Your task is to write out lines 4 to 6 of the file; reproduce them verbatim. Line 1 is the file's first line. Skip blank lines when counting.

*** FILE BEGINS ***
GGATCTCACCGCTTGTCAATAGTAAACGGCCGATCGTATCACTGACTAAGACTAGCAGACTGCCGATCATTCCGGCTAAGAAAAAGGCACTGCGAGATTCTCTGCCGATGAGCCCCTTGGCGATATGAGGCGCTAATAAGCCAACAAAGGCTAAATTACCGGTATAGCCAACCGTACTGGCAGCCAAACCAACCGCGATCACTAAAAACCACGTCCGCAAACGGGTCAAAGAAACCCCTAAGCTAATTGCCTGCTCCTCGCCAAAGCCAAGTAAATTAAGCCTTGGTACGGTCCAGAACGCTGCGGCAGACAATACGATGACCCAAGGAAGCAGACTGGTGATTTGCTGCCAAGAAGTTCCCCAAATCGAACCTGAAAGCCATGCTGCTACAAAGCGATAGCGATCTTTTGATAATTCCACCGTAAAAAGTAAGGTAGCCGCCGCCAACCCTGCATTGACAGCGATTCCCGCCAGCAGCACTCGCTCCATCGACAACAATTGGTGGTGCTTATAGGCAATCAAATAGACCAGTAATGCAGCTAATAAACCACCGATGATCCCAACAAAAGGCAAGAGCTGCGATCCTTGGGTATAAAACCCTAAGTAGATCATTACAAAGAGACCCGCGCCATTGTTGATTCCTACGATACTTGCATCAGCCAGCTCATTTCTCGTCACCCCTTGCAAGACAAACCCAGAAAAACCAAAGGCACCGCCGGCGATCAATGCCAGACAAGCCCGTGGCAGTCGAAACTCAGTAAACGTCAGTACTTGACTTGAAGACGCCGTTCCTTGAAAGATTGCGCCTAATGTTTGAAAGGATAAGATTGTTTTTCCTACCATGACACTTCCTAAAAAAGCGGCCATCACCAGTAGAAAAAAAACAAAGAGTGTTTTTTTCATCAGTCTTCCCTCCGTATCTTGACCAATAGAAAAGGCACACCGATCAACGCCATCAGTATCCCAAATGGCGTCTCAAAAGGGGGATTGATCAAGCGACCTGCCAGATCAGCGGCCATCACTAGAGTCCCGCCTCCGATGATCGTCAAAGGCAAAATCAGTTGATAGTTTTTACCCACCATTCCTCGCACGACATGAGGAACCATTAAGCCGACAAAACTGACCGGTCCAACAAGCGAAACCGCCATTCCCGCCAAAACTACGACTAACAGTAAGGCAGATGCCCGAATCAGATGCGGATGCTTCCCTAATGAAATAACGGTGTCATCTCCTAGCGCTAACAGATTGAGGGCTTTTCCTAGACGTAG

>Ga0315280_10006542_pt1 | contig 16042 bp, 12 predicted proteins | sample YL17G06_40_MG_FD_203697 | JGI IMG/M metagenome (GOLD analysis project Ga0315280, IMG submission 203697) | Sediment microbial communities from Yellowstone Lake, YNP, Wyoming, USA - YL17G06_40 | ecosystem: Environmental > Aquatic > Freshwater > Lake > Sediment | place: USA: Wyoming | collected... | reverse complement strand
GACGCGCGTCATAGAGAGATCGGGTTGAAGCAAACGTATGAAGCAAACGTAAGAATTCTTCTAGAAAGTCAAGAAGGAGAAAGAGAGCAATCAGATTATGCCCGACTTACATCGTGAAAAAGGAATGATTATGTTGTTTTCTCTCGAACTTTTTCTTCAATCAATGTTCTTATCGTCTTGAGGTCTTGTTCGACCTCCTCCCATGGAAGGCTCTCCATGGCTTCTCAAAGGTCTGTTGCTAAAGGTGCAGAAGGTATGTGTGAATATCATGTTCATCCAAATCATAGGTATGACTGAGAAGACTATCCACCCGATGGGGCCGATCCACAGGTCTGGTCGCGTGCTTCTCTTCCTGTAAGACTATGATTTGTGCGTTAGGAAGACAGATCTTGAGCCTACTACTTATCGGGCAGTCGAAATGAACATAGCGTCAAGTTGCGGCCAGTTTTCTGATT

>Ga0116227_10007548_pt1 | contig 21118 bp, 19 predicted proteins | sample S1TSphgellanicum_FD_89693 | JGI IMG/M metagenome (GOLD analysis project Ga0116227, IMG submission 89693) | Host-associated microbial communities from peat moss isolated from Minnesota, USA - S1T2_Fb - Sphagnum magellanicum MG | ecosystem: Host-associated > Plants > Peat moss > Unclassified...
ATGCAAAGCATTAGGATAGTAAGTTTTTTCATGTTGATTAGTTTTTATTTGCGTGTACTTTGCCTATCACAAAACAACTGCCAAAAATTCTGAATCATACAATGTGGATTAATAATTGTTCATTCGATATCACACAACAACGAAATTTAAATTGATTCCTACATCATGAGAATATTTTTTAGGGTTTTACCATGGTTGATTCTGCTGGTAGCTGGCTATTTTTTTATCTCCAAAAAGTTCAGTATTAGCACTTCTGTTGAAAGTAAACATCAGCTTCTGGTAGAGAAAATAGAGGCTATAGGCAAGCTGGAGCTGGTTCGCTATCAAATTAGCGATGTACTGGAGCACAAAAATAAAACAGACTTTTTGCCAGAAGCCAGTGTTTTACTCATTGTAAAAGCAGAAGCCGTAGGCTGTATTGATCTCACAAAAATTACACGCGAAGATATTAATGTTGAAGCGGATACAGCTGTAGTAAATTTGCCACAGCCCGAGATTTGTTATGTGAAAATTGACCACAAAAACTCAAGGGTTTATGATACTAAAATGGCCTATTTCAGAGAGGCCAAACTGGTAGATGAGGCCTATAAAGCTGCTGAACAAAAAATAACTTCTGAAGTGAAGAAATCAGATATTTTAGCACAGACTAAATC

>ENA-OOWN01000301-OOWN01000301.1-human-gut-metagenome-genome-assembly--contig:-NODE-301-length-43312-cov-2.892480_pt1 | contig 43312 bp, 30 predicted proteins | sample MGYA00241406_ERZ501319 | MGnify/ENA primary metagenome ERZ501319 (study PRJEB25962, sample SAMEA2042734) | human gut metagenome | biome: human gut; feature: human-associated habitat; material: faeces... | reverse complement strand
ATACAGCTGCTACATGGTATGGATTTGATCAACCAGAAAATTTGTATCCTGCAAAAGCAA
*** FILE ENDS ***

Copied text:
>Ga0116227_10007548_pt1 | contig 21118 bp, 19 predicted proteins | sample S1TSphgellanicum_FD_89693 | JGI IMG/M metagenome (GOLD analysis project Ga0116227, IMG submission 89693) | Host-associated microbial communities from peat moss isolated from Minnesota, USA - S1T2_Fb - Sphagnum magellanicum MG | ecosystem: Host-associated > Plants > Peat moss > Unclassified...
ATGCAAAGCATTAGGATAGTAAGTTTTTTCATGTTGATTAGTTTTTATTTGCGTGTACTTTGCCTATCACAAAACAACTGCCAAAAATTCTGAATCATACAATGTGGATTAATAATTGTTCATTCGATATCACACAACAACGAAATTTAAATTGATTCCTACATCATGAGAATATTTTTTAGGGTTTTACCATGGTTGATTCTGCTGGTAGCTGGCTATTTTTTTATCTCCAAAAAGTTCAGTATTAGCACTTCTGTTGAAAGTAAACATCAGCTTCTGGTAGAGAAAATAGAGGCTATAGGCAAGCTGGAGCTGGTTCGCTATCAAATTAGCGATGTACTGGAGCACAAAAATAAAACAGACTTTTTGCCAGAAGCCAGTGTTTTACTCATTGTAAAAGCAGAAGCCGTAGGCTGTATTGATCTCACAAAAATTACACGCGAAGATATTAATGTTGAAGCGGATACAGCTGTAGTAAATTTGCCACAGCCCGAGATTTGTTATGTGAAAATTGACCACAAAAACTCAAGGGTTTATGATACTAAAATGGCCTATTTCAGAGAGGCCAAACTGGTAGATGAGGCCTATAAAGCTGCTGAACAAAAAATAACTTCTGAAGTGAAGAAATCAGATATTTTAGCACAGACTAAATC

>ENA-OOWN01000301-OOWN01000301.1-human-gut-metagenome-genome-assembly--contig:-NODE-301-length-43312-cov-2.892480_pt1 | contig 43312 bp, 30 predicted proteins | sample MGYA00241406_ERZ501319 | MGnify/ENA primary metagenome ERZ501319 (study PRJEB25962, sample SAMEA2042734) | human gut metagenome | biome: human gut; feature: human-associated habitat; material: faeces... | reverse complement strand